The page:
The Public Library of Science (PLOS) and DataSeer today announced an extended partnership that will provide new insights on how PLOS journals support Open Science practices. Earlier this year, PLOS and DataSeer collaborated on a project to quantify code sharing at PLOS Computational Biology. This expanded partnership will allow PLOS to assess three key “Open Science Indicators” – code sharing, preprint posting, and sharing of data in repositories – across all its journals and content. And more indicators will be developed next year.
“To increase adoption of Open Science and realize its benefits, we need to understand if researchers have adopted these practices, what the barriers to adoption are, and understand how these differ between communities,” said Iain Hrynaszkiewicz, Director, Open Research Solutions, PLOS. “We are excited to work with DataSeer to better understand the researchers we serve, and help improve adoption of a range of Open Science practices.”
DataSeer will initially analyze more than 66,000 PLOS articles published from 2019 to present, and then repeatedly analyze newly-published content each month. They’ll provide PLOS with information on the use of data repositories, public sharing of code, and sharing of preprints. This is a first of its kind initiative by a publisher and PLOS will share the first set of results when the analysis is completed later this year.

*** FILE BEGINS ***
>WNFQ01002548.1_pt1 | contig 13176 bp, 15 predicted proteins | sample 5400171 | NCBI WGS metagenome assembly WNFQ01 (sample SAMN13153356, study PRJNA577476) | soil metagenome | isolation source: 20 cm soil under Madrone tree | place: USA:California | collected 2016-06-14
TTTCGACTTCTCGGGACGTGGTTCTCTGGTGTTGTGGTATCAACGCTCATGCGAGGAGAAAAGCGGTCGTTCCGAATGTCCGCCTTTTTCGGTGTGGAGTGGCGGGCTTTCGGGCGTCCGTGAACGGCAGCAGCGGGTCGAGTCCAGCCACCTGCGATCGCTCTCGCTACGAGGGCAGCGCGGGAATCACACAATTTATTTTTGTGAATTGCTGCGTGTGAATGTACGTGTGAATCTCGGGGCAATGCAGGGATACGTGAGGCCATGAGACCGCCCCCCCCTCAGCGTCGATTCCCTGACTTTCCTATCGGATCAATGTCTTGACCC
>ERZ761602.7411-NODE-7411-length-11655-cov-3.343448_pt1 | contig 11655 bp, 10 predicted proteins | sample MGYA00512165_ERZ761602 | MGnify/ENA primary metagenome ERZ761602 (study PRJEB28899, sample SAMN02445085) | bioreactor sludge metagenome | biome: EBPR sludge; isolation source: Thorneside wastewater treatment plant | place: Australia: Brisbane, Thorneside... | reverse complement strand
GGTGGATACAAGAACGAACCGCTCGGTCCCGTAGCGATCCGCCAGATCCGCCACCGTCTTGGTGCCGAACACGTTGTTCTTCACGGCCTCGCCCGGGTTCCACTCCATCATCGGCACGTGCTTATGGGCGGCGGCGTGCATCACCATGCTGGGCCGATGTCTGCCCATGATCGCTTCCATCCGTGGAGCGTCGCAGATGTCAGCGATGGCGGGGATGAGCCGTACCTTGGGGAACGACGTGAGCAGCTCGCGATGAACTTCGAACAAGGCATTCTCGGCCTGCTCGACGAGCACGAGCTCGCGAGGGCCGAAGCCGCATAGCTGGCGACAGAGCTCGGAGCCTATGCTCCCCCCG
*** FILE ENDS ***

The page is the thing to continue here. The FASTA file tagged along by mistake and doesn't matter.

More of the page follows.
Having already collaborated with DataSeer to adapt their natural language processing and artificial intelligence-driven technology to measure code sharing, DataSeer is now creating capability to analyze preprint sharing, to combine with DataSeer’s proven methodology for assessing research data sharing.
“We are excited to work with PLOS to explore how authors share different research objects with a published article,” said Tim Vines, Founder & Director, DataSeer. “This information is vital to both understanding researchers’ practices and to drive systemic change in research and scholarly publishing.”
PLOS and DataSeer will also look at relevant content outside of PLOS to better assess the same Open Science Indicators at other journals and make comparisons. As well as helping PLOS better serve research communities in their adoption of Open Science practices, PLOS aims to share the Open Science Indicator data with researchers, policy makers, institutions and other publishers to empower them to make informed decisions about their own policies and practices.